Here’s a random example (picked for numeric simplicity). What’s easier to do: Spend $2,400 on a brand new, top-of-the-line HDTV when you know fully well that you only have an extra $200 to spend per month (thereby putting you $2,200 in debt), or spend $2,400 on a brand new TV because you think you can afford the new TV?
It is a lot easier to spend responsibly when you understand where you stand financially and know the numbers involved.
Delay Gratification is Your Friend
In the $2,400 TV scenario, if you only have an extra $200 to a month to spend, what can you do to get that TV?
Option #1: Save up $200 per month and buy the pricey TV after a year.
Option #2: Charge it on a credit card at the current average interest rate of 14.79% APR and pay it off by a monthly payment of $200. Actual cost via this method? About $2,800.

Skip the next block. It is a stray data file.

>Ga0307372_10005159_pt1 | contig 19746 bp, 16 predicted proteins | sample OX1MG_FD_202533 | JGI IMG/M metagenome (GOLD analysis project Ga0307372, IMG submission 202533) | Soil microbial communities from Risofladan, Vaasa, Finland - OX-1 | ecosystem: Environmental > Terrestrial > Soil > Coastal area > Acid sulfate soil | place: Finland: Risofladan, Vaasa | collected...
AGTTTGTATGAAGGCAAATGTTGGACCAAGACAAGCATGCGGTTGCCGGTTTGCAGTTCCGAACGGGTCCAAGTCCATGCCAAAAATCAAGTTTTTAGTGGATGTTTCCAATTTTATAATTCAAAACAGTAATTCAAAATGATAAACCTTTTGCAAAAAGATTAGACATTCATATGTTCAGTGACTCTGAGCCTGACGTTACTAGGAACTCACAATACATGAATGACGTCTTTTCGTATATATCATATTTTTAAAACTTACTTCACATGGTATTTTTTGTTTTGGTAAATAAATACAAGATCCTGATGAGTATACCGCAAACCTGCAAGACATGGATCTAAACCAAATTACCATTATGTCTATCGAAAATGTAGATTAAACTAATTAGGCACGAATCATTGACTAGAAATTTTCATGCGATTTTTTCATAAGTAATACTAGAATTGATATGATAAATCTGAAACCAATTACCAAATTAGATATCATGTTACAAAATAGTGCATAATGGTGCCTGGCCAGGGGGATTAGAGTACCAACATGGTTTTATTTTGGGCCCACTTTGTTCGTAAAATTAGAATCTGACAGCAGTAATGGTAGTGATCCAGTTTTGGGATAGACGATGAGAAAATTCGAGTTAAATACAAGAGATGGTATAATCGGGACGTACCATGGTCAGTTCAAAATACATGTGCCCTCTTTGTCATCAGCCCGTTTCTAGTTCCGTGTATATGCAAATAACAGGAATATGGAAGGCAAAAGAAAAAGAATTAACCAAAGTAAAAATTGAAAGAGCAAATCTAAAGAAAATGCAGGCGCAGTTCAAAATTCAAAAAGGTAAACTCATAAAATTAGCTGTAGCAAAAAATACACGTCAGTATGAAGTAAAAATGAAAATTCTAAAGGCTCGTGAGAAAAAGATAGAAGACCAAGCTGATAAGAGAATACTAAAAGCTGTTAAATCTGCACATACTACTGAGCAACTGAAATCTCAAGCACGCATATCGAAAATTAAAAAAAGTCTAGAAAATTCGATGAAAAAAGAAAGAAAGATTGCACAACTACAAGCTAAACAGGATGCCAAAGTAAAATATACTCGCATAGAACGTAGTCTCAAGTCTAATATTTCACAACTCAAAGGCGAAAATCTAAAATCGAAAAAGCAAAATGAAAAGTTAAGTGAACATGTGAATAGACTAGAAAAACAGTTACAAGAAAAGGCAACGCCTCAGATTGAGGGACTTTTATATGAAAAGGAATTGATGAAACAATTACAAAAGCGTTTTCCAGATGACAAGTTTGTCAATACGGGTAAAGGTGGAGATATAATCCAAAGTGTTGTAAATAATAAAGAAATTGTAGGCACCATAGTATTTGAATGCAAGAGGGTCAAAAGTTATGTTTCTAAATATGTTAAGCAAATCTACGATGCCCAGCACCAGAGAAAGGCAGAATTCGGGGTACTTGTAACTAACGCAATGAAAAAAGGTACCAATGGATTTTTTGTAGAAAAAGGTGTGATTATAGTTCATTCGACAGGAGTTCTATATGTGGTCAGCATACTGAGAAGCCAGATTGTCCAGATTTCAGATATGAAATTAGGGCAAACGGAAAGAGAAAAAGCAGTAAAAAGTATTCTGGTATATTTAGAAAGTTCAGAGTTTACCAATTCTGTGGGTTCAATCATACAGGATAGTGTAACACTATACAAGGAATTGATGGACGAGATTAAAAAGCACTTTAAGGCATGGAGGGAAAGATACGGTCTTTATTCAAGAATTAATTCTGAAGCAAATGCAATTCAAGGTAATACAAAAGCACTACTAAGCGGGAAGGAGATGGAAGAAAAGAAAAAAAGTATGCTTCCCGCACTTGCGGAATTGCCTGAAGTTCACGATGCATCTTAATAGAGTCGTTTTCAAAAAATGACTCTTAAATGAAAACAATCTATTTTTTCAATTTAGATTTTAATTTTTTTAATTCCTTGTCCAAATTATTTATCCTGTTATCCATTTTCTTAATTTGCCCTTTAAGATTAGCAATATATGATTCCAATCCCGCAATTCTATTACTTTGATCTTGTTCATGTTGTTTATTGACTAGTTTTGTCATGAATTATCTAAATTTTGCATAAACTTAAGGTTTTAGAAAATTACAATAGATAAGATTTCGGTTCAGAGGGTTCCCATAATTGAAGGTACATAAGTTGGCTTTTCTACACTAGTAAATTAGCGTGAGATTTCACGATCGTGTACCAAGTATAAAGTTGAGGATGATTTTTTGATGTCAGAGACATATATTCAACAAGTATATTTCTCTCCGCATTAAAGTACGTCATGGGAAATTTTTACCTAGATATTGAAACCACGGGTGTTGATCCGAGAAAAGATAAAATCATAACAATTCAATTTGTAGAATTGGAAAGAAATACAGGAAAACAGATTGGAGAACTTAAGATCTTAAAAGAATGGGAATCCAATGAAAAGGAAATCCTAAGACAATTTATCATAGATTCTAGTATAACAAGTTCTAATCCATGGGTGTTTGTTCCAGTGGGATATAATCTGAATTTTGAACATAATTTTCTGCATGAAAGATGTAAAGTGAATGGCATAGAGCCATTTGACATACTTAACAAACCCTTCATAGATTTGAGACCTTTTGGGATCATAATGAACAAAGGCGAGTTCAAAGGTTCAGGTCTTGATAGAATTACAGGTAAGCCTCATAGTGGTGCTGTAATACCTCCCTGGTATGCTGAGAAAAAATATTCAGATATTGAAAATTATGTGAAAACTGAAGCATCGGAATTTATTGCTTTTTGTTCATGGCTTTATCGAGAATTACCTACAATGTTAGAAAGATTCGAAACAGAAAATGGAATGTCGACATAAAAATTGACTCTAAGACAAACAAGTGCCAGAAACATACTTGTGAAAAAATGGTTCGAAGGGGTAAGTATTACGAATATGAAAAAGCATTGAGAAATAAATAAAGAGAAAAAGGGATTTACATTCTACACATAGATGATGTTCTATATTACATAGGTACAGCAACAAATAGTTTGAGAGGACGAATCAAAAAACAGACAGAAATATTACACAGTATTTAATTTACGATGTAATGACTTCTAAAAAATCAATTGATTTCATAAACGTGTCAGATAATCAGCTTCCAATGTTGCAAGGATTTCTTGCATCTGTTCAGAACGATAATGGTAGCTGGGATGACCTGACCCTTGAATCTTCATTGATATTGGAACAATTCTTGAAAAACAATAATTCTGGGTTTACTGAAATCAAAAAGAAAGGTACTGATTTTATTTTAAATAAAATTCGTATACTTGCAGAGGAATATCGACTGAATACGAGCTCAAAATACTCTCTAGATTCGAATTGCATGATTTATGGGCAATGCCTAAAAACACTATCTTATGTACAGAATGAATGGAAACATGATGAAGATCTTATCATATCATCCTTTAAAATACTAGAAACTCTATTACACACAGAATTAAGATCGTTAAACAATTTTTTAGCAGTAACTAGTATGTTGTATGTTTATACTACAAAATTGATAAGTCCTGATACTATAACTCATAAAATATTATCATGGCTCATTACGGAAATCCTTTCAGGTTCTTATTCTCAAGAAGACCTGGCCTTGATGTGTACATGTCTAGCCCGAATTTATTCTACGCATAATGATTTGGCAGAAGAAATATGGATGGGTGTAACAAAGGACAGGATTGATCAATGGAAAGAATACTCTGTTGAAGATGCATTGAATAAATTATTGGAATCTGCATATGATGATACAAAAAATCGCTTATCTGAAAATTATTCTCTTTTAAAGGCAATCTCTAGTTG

An extra $400 because you couldn’t wait. Is it worthwhile? *shrug* Sensible? Probably not.
Avoiding Those Wacky Impulses
One of the quickest ways to trash a budget is to spend money impulsively. In order for you to buy the crap you really care about, you must avoid the impulsive purchase of crap you don’t need. Mastering delay gratification and avoiding impulsive purchase are both acquirable skills!
If you have a habit with impulsive purchase, it will be worthwhile to examine the cause of the habit more carefully. Do you spend without careful consideration because it’s easy to do? If so, perhaps cutting up the credit card up may make it harder for you to spend. Try the frequently mentioned method of switching to cash or using a debit/check card, seeing the cash immediately disappear from your wallet (or checking account) just might do the trick.